the big city, the bigger picnic table
I was with my friend Erin, who I was my college roommate just a few years ago, and now designs for Reebok, and therefore walks around the city in fancy sneakers. And I was grateful for those fancy sneakers because my much slower chacos followed her around in an awestruck daze. I had forgotten how much I can love cities. The people, and the food, the buildings and sidewalk culture, the fact there was someone playing a Chinese Erhu in the subway – all testament to the joys of an urban life. Part of me was jealous. But it was smaller than the part of me wondering how the sheep were fairing under their maple tree at the cabin. It was a weird feeling to have as a single 26-year-old in a place she should want to be.
Erin showed me around her whole town, from the reflecting pool at the Christian Science Center to Grendel’s Den in Cambridge. She also helped me drive through the city, and paid for my subway pass. She was a vision. I was really proud of her too, because just a few years ago she was sitting with my in a college diner, neither of us with big plans or clear direction. Now she’s working in that fancy city, traveling the world, designing logos for people I watch on DVDs. She’s done well. Thank you Erin.
The NEIBA book signing was a classy event in the Prudential building. There was great food, dark beers, and loads of people I should probably know and don't.(It was a heck of a show to someone who schlepped out of bed that same day to feed chickens.) It was also kinda exciting to go to sleep 23 floors above the back bay. You know, I don’t think a 23rd floor exists anywhere in the state of Vermont? So yeah, fancy.
After Boston was through and Erin helped me find my way back to route 90, I had to take a small detour. I always wanted to go to Salem, and the autumnal equinox seemed to be the perfect time to take a tour. So I visited the Witch Museum, and walked through the town green and perused classy shops. All around me were dogs and trees. Two things I love that Boston severely lacked. If you adore concrete and volume, you can’t beat that city. But if you need to hear someone bark, and know it’s okay to take off your shoes and walk around - Boston is not for you. I wondered how many people commuted to the city from Salem every day? It only took me about 45 minutes to pull up to the museum parking lot from downtown. If I worked in Boston, I think I’d have to. How could anyone live so close to a place with such history and magic about it and not live there? It was a problem I was glad not to have.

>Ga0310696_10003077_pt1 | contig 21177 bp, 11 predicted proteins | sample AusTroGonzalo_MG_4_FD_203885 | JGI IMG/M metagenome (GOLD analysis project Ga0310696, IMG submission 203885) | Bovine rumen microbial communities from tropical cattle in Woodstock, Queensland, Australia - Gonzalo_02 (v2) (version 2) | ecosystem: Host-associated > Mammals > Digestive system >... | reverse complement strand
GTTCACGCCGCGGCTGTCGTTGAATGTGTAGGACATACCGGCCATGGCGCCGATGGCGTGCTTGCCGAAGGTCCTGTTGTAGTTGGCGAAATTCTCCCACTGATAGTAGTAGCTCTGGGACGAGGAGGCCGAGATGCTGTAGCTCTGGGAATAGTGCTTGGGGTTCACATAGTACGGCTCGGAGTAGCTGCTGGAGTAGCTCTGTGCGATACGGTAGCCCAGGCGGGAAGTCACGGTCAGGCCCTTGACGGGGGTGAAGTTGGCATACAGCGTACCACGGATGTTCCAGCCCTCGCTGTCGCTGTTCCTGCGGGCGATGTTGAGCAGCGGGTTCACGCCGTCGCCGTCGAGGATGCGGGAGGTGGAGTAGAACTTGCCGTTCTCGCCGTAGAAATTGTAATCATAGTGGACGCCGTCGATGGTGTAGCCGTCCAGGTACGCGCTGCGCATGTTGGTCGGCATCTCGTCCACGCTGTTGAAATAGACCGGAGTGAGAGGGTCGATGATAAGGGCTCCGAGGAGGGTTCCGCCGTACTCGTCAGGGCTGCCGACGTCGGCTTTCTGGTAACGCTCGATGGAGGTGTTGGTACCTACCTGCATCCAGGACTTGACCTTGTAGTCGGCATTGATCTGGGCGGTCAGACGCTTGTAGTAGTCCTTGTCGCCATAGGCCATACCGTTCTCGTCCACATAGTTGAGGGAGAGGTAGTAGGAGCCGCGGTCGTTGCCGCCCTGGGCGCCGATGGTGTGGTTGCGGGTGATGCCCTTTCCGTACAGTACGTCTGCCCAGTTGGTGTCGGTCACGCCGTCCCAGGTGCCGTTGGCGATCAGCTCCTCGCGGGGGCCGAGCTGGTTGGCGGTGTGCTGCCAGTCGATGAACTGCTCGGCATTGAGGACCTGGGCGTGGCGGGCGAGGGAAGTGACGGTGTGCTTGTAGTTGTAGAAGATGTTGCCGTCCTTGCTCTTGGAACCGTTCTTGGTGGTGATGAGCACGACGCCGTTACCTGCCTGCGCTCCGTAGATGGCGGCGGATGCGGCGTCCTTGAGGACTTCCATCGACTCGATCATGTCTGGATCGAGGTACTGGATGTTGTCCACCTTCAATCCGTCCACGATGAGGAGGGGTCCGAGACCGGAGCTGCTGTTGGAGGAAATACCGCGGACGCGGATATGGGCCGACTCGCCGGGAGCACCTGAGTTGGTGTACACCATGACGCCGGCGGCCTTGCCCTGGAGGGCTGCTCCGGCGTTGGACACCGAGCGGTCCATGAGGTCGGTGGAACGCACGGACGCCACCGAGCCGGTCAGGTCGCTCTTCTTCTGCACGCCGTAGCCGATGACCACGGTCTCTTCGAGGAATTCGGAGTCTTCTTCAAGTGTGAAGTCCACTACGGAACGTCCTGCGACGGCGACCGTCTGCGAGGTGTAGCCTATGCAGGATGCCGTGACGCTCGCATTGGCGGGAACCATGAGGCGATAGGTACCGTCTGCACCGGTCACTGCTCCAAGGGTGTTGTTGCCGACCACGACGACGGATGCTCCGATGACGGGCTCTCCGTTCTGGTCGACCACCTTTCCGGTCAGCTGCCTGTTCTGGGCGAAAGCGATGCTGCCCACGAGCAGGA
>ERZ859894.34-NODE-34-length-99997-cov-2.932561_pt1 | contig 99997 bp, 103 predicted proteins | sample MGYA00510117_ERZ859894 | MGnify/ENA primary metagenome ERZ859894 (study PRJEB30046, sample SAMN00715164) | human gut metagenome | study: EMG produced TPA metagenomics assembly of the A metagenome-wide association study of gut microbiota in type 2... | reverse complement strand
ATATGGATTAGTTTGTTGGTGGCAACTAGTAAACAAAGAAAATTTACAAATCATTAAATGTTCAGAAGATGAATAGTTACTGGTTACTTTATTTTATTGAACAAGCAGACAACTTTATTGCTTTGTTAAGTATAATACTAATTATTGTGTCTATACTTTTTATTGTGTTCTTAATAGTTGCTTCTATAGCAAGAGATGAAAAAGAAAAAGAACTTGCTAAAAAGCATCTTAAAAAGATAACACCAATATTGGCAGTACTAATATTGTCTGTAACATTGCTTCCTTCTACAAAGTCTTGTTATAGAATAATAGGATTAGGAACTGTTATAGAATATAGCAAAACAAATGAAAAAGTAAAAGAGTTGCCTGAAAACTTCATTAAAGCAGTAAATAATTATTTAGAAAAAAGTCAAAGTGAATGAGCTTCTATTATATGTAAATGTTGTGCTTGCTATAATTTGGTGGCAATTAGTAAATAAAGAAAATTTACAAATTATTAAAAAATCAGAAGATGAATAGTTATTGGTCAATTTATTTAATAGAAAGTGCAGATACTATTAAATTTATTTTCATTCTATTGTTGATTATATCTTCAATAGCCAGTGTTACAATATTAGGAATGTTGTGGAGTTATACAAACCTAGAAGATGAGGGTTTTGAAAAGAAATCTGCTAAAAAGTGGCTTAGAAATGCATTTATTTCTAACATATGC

After two days on the road, navigating a metropolis, visiting museums, listening to audio dioramas and all that – I was grateful to drive home to Vermont. I did it with the music turned up, excited to be going home in the mountains. The ocean is a beautiful thing, but I am not an ocean person. I belong on cliffs and rivers, driving through swirling fog, rolling past loping deer behind birches, and my tires kicking up piles of yellow leaves. I wanted my dogs back, which I had dropped off in a kennel and would pick up on the way home.
When I was a kid, we’d drive to the Jersey shore for vacation and my parents told me when you saw sand along the side of the road you could get excited because we were close. Well, as I rolled through the Berkshires towards the green mountains and the license plates started to turn from white to green. I had that same feeling. I just wanted to return to my regular life.
And so I did. And I did it with a true Fall Equinox celebration much subtler than anything on the cobble streets of Salem. It happened on a red picnic table off route 9. At the southern end of Bennington there is a small restaurant called the Cider Mill House. I pulled in too late to enjoy a meal, but I bought some pumpkin coffee and a gallon of cider and then sat outside to watch the Saturday Sun set over the green mountains. The air was warm, even for late September. I kicked off my sandals and sat on the table, sipping the coffee, watching the farm across the street. I smelled dairy cows, not gasoline. I looked at mountains, not skyscrapers. With my world back in order, I happily drank the best thing in the free world and sighed a happy tired sigh. Since I was alone, and wouldn’t bother anyone, I got my fiddle out of the car and played a small concert for the view. To sit with pumpkin coffee, know my dogs were minutes away from my arms, and play old tunes to trees that will still be tapped for sugar long after I’m dead and gone is a very very good feeling.
I do not think I’ll be moving to Salem anytime soon.